One of the great pleasures we’ve experienced of late is reading through the newly -published My Lunches With Orson: Conversations Between Henry Jaglom and Orson Welles (Henry Holt and Company, Metropolitan Books).
Hello, everybody. Joe Morella and Frank Segers, your classic movie guys, here to recommend this highly readable book put together from many luncheon chats between Welles and director-writer-actor Jaglom, who befriended Welles in his last years.
The conversations (from 1983 through 1985, the year Welles died) took place at the then popular Los Angeles restaurant Ma Maison, were recorded with Welles’ consent by Jaglom, and edited decades later by Peter Biskind. These chats show Welles at his most free-wheeling, offering often acerbic recollections of such classic figures as Charlie Chaplin, Marlene Dietrich, Laurence Olivier, David Selznick and, most movingly, of Orson’s former wife, Rita Hayworth.
We thought we’d start today with Welles’ comments about Joan Fontaine, his costar in 20th Century Fox’s 1943 drama, Jane Eyre, based on Charlotte Bronte’s tale of a plain Jane (Fontaine) nanny who wins the heart of the lord of the manor, Edward Rochester (Welles). There’s Joan above with Orson and his fake nose.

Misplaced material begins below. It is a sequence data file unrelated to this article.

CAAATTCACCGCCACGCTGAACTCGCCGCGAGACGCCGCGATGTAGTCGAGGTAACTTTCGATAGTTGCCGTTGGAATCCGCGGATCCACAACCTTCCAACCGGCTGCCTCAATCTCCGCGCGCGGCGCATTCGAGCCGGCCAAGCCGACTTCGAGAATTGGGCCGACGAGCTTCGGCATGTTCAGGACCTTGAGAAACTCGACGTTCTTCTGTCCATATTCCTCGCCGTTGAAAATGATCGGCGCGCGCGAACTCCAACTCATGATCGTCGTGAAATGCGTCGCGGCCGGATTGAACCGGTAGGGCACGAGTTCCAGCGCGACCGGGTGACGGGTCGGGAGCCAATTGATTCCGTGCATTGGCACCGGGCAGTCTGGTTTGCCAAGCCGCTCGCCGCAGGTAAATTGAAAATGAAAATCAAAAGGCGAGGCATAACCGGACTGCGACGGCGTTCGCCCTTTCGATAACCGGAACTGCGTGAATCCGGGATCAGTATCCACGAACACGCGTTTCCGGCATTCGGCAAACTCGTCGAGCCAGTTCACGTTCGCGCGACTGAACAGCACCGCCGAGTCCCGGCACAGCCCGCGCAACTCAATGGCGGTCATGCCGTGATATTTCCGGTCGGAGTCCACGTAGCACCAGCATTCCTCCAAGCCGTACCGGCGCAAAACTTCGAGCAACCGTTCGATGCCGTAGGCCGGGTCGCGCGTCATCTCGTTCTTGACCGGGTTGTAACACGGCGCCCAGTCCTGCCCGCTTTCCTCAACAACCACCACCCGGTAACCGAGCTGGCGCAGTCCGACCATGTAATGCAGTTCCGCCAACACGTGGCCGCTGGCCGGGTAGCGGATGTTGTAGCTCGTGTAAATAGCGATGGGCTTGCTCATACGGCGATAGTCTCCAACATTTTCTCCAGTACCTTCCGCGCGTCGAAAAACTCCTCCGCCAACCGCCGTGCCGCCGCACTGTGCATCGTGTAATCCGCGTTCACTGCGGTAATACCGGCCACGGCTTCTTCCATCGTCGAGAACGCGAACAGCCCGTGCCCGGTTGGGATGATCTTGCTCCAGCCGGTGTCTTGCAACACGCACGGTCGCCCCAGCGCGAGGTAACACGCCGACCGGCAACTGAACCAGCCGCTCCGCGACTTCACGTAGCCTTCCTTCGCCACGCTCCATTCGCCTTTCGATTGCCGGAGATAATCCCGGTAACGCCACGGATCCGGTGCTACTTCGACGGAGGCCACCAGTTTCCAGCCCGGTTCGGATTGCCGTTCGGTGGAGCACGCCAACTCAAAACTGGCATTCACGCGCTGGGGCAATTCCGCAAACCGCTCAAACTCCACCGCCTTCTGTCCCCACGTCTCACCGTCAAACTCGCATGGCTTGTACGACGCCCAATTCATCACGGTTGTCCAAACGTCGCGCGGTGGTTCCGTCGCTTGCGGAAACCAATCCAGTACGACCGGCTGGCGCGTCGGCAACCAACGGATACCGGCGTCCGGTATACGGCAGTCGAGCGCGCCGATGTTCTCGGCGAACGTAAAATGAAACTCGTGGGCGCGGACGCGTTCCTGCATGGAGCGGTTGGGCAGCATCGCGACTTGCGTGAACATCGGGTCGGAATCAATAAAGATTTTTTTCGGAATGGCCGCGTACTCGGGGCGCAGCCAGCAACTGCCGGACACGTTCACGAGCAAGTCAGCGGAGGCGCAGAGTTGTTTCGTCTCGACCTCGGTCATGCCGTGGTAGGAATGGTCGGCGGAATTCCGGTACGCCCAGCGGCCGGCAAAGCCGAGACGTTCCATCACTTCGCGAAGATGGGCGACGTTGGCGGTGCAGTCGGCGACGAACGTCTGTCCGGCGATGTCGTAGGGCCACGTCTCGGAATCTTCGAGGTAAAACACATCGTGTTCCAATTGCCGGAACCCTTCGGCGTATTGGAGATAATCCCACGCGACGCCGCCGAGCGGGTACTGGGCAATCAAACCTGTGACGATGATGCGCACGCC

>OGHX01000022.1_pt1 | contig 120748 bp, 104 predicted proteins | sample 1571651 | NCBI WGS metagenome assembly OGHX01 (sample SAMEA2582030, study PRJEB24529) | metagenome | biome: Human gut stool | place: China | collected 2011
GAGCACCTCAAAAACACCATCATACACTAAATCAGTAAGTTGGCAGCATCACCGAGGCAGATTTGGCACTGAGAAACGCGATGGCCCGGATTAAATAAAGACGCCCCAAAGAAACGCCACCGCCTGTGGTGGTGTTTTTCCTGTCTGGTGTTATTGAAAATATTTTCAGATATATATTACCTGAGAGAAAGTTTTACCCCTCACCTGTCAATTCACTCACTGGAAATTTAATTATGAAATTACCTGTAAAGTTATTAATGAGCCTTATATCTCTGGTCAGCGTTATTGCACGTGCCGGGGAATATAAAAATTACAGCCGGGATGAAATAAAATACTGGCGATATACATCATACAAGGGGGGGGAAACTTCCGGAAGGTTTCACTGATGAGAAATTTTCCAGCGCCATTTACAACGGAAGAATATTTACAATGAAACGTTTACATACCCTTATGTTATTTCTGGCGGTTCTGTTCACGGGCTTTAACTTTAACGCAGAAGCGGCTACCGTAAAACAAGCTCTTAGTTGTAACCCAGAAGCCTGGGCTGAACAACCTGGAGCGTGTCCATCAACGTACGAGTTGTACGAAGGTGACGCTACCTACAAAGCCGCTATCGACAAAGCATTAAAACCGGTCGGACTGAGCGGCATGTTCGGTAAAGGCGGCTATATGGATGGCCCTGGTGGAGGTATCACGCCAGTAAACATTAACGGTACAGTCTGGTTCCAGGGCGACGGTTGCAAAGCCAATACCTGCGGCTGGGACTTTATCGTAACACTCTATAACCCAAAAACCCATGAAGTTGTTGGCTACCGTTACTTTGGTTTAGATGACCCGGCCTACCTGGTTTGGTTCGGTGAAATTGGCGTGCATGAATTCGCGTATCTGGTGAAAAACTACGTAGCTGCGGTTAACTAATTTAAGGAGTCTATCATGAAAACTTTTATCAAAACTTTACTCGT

We’ll give Welles his say first, followed by Fontaine’s impressions as written in her 1978 memoir, No Bed Of Roses.
Oh, her, says Welles referring to Fontaine. No, she’s no good in it. She’s just a plain old bad actor. She’s got four readings, two expressions and that’s it.
Welles’ principal complaint was that Fontaine’s performance didn’t reveal her character’s inner strength — standing up for herself, being a fierce little girl — that so attracts Lord Rochester. And that isn’t the movie at all! It isn’t even indicated. Nobody told her that, you know.
For good measure, Welles is equally critical of her sister, Olivia DeHavilland. There are always (acting) jobs for pretty girls who speak semi-educated English. I don’t think either one of ’em is worth much.
Counters Fontaine: Orson Welles was a huge man in 1943. Everything about him was oversized, including his ego. Unlike Charles Boyer and Fred Astaire, Orson’s concern was entirely for Orson: “Jane Eyre” was simply a medium to show off his talents.
Fontaine wrote that Welles “demoted” the film’s official director — the gentlemanly Robert Stevenson — but couldn’t keep up to the position he had assumed. He was undisciplined, always late, indulging in melodrama on and off the set.
Fontaine’s final shot? Welles “overlooked” three other actresses in the film soon to be as famous as he. They were Peggy Ann Garner, Margaret O’Brien, and a violet-eyed Elizabeth Taylor (in an uncredited role) .